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6 Feb 2011

Blue mussels go green: Why sustainable shellfish are safe for your menu

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February 6, 2011 Category: Food And Beverage Posted by:



Sustainability is a term we’re hearing more often in today’s environmentally conscious world. Increasingly, Americans are examining what they eat, where it comes from and how the environment is affected by the foods they choose.


When it comes to seafood, farmed blue mussels are one of the greenest choices around. In fact, Monterey Bay Aquarium’s Seafood Watch Program lists farmed mussels as a “super green” seafood product. Seafood Watch bases its selections on a variety of factors, including the fishery, habitat, species, management and other factors that affect each species, as well as their Omega 3 content.


“Nearly 75 percent of the world’s fisheries are fished to capacity, or overfished, but our seafood choices have the power to improve that situation,” says Linda Duncan, executive director of the Mussel Industry Council of North America. “Blue mussels are grown naturally, in their own environment. They’re harvested by hand in Atlantic Canada and shipped fresh to your local restaurants and grocery stores.”


And mussels grow in abundance. Each female releases as many as 20 million eggs in the spring, which float in the ocean waves, get fertilized and then latch onto mussel farmers’ collector ropes, where they continue to grow to maturity as they naturally would.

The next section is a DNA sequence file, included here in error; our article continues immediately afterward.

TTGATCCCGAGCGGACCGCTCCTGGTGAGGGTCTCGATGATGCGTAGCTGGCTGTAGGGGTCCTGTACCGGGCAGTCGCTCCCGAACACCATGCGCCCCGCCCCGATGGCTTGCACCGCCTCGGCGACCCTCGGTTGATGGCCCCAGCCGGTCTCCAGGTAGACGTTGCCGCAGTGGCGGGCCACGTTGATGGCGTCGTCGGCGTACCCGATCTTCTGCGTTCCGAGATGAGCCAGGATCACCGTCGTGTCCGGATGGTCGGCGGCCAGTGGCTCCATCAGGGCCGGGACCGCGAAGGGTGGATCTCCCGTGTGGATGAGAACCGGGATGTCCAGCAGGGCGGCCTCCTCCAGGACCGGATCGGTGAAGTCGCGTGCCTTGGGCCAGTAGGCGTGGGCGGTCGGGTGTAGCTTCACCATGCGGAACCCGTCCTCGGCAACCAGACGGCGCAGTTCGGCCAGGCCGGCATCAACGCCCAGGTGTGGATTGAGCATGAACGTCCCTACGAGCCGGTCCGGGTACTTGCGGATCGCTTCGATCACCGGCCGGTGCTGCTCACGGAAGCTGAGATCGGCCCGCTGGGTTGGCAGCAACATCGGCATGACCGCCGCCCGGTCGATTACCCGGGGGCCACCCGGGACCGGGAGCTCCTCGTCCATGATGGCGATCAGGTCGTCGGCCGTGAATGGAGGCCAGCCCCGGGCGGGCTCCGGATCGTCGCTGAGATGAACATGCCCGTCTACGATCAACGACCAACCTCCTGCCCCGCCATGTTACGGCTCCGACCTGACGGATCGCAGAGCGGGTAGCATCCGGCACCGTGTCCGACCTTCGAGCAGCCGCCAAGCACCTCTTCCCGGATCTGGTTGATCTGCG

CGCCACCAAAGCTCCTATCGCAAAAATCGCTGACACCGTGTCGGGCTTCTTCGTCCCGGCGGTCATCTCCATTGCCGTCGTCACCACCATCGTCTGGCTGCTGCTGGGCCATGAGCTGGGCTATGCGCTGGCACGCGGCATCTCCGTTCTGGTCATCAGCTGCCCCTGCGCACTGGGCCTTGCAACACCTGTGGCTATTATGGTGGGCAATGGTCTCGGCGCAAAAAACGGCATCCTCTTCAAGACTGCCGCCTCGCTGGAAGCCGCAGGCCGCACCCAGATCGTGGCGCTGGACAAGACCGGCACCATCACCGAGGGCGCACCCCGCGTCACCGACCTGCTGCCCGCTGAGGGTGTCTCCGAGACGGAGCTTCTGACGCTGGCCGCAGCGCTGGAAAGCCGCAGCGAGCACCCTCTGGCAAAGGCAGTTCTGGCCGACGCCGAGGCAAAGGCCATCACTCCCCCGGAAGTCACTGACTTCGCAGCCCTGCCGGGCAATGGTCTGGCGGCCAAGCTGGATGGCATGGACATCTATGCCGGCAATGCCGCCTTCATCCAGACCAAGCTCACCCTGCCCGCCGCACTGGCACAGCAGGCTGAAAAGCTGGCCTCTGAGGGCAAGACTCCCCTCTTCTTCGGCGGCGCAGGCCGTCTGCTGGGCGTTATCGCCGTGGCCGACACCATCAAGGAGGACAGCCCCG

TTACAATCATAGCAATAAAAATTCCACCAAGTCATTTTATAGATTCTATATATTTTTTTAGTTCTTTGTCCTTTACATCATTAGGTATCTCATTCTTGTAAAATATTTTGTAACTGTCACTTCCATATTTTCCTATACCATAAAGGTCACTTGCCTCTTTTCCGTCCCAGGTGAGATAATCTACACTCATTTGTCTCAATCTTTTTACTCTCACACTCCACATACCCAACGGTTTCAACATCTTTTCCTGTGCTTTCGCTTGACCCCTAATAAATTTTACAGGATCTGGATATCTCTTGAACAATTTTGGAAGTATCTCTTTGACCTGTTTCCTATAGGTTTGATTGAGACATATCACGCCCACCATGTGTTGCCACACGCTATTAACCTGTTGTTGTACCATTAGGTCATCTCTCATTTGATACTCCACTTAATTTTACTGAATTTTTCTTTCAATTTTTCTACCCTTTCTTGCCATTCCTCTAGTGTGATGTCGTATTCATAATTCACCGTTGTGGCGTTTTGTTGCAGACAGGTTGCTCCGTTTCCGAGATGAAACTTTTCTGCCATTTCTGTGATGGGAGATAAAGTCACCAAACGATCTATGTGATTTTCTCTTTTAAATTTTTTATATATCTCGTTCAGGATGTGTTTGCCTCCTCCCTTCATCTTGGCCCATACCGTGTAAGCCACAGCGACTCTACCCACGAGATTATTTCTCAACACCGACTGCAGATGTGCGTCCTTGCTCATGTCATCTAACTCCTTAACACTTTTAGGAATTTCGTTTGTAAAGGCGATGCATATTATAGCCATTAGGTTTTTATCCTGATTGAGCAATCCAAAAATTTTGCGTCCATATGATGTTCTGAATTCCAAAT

Rope farming also helps improve the ocean environment by creating a man-made reef to improve biodiversity below. Because mussels grow naturally, fuelled by nutrients found in the ocean, they will be available for many years to come.


“Consumers can feel good about choosing farmed, rope-cultured blue mussels because they’re choosing a food that is fresh, healthy and grows in abundance,” says Duncan. “Not only that, but mussels are grown and harvested in an extremely sustainable manner.”


Mussel farming also happens to be a sustainable industry on land. Mussel farmers in rural communities have been growing and harvesting the shellfish for generations. Their families depend on this type of farming, and the jobs associated with processing mussels.


“When you see fresh blue mussels in the supermarket, or order them at a restaurant, you’re supporting the individual farmers who work out on our northern waters all year round to harvest these shellfish. It’s a very traditional industry, one which depends on and supports environmental sustainability,” Duncan explains.


Mussels are a ‘super green’ food that offer tremendous health benefits. In addition to being low-fat, they’re an excellent source of protein, Omega 3s, iron, zinc, Vitamin C and B12.


Preparing blue mussels is easy and quick. Rinse them and add to a pot with 1/4 cup of liquid. Cover and steam for five to seven minutes. They can be spiced up for more elegant occasions, or served plain with butter and crusty bread for a weekday meal.


Here’s an example of a simple way to prepare mussels. You can find more information about cultivated blue mussels and other recipes at


Herbed Steamed Mussels

Number of servings: 4

Preparation time: 5 minutes


  • 2 pounds fresh cultured blue mussels, in shell
  • 1 teaspoon thyme
  • 1 tablespoon parsley, chopped
  • 1 lemon, thinly sliced


1. Rinse fresh blue mussels in tap water.

2. Place in large pot, cover and steam until the shells open (5-7 minutes).

3. Drain broth into a saucepan, add thyme and parsley, cover and simmer for 10 minutes. Place fresh blue mussels and lemon slices in a bowl and pour in the broth mixture.

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